To learn more about how AWS services operate across Regions, see this blog series on Creating a Multi-Region Application with AWS Services.

  1. Determine and implement how you will make your recovery Region ready for failover when needed (during a disaster event).

For Multi-site active/active, failover means evacuating a Region, and relying on the remaining active Regions. In general, those Regions are ready to accept traffic. For Pilot Light and Warm Standby strategies, your recovery actions will need to deploy the missing resources, such as the EC2 instances in Figure 20, plus any other missing resources.

For all of the above strategies you may need to promote read-only instances of databases to become the primary read/write instance.

For backup and restore, restoring data from backup creates resources for that data such as EBS volumes, RDS DB instances, and DynamoDB tables. You also need to restore the infrastructure and deploy code. You can use AWS Backup to restore data in the recovery Region. See REL09-BP01 Identify and back up all data that needs to be backed up, or reproduce the data from sources for more details. Rebuilding the infrastructure includes creating resources like EC2 instances in addition to the Amazon Virtual Private Cloud (Amazon VPC), subnets, and security groups needed. You can automate much of the restoration process. To learn how, see this blog post.

  1. Determine and implement how you will reroute traffic to failover when needed (during a disaster event).

This failover operation can be initiated either automatically or manually. Automatically initiated failover based on health checks or alarms should be used with caution since an unnecessary failover (false alarm) incurs costs such as non-availability and data loss. Manually initiated failover is therefore often used. In this case, you should still automate the steps for failover, so that the manual initiation is like the push of a button.

There are several traffic management options to consider when using AWS services. One option is to use Amazon Route 53. Using Amazon Route 53, you can associate multiple IP endpoints in one or more AWS Regions with a Route 53 domain name. To implement manually initiated failover you can use Amazon Route 53 Application Recovery Controller, which provides a highly available data plane API to reroute traffic to the recovery Region. When implementing failover, use data plane operations and avoid control plane ones as described in REL11-BP04 Rely on the data plane and not the control plane during recovery.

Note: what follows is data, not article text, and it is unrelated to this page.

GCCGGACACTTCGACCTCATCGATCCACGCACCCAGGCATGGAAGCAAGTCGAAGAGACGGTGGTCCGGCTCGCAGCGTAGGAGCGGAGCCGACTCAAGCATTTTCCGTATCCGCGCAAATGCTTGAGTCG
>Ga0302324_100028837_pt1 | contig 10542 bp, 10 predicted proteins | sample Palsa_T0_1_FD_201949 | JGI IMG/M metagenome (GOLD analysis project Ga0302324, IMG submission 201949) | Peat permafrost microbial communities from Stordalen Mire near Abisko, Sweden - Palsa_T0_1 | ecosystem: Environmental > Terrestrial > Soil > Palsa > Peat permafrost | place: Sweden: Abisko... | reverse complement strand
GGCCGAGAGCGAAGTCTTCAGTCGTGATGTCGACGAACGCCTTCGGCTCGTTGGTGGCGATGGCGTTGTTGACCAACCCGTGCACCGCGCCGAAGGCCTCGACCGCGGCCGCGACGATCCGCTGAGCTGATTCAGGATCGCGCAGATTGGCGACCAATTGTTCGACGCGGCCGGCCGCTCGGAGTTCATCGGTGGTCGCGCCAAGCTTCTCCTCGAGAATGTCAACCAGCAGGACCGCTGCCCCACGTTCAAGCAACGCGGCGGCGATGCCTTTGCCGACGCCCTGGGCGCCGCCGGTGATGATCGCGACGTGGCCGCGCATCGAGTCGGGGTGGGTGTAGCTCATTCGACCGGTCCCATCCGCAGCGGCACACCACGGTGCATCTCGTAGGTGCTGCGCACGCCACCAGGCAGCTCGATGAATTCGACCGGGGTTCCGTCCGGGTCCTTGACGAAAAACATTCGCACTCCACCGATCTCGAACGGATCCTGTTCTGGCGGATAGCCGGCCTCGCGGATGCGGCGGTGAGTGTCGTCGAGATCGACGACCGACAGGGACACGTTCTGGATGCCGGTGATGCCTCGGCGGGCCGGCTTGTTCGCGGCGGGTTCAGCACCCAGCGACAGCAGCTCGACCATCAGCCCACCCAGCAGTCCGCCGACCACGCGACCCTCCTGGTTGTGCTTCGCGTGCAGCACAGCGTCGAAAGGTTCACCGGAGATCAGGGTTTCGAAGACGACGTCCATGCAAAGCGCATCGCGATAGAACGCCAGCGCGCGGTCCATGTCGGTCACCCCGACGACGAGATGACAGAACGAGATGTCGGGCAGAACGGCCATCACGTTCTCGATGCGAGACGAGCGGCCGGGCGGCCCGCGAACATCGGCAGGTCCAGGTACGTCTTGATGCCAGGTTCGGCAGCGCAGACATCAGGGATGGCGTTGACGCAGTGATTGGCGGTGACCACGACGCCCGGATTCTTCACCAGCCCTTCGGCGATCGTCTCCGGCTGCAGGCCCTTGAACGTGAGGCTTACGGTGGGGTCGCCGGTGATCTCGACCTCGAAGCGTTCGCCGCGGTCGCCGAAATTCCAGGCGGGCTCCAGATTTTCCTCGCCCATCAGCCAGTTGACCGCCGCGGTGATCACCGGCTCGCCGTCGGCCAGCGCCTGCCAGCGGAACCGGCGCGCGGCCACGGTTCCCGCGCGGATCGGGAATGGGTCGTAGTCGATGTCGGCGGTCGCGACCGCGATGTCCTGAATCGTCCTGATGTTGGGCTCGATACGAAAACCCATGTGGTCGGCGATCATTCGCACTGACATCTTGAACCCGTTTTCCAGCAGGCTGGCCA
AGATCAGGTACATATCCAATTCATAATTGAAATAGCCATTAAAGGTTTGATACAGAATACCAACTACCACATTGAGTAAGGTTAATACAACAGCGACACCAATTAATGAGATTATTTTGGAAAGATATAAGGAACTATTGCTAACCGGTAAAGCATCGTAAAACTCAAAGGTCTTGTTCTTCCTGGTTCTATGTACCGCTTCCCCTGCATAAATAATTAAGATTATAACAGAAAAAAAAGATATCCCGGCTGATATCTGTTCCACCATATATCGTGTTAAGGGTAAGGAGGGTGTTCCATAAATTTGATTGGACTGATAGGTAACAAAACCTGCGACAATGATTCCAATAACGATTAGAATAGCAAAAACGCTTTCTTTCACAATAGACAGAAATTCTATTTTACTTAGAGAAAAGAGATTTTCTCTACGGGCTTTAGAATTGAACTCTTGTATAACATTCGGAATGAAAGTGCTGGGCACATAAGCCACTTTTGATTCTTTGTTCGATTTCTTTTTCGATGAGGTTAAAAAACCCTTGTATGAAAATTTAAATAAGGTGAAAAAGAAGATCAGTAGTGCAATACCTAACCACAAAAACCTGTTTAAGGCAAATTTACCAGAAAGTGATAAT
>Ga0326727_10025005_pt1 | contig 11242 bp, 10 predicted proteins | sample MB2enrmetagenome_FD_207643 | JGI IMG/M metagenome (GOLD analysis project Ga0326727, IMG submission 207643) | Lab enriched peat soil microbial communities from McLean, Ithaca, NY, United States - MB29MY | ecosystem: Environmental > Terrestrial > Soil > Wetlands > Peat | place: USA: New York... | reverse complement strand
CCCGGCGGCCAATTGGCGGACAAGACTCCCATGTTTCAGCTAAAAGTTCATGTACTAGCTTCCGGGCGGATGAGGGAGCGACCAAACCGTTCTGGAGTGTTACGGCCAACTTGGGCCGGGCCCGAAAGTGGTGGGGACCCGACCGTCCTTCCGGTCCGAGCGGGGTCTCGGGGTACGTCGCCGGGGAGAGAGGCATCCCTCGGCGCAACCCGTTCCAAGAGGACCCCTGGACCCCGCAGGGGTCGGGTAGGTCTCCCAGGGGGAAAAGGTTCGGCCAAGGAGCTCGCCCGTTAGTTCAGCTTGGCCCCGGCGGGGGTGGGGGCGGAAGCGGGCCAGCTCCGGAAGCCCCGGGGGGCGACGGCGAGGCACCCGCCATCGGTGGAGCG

To learn more about this and other options see this section of the Disaster Recovery Whitepaper.

  1. Design a plan for how your workload will fail back.

Failback is when you return workload operation to the primary Region, after a disaster event has abated. Provisioning infrastructure and code to the primary Region generally follows the same steps as were initially used, relying on infrastructure as code and code deployment pipelines. The challenge with failback is restoring data stores, and ensuring their consistency with the recovery Region in operation.

In the failed over state, the databases in the recovery Region are live and have the up-to-date data. The goal then is to re-synchronize from the recovery Region to the primary Region, ensuring it is up-to-date.

Some AWS services will do this automatically. If using Amazon DynamoDB global tables, even if the table in the primary Region had become not available, when it comes back online, DynamoDB resumes propagating any pending writes. If using Amazon Aurora Global Database and using managed planned failover, then Aurora global database's existing replication topology is maintained. Therefore, the former read/write instance in the primary Region will become a replica and receive updates from the recovery Region.

In cases where this is not automatic, you will need to re-establish the database in the primary Region as a replica of the database in the recovery Region. In many cases this will involve deleting the old primary database, and creating new replicas. For example, for instructions on how to do this with Amazon Aurora Global Database assuming an unplanned failover see this lab: Fail Back a Global Database.

After a failover, if you can continue running in your recovery Region, consider making this the new primary Region. You would still do all the above steps to make the former primary Region into a recovery Region. Some organizations do a scheduled rotation, swapping their primary and recovery Regions periodically (for example every three months).

All of the steps required to fail over and fail back should be maintained in a playbook that is available to all members of the team, and is periodically reviewed.

Level of effort for the Implementation Plan: High

Resources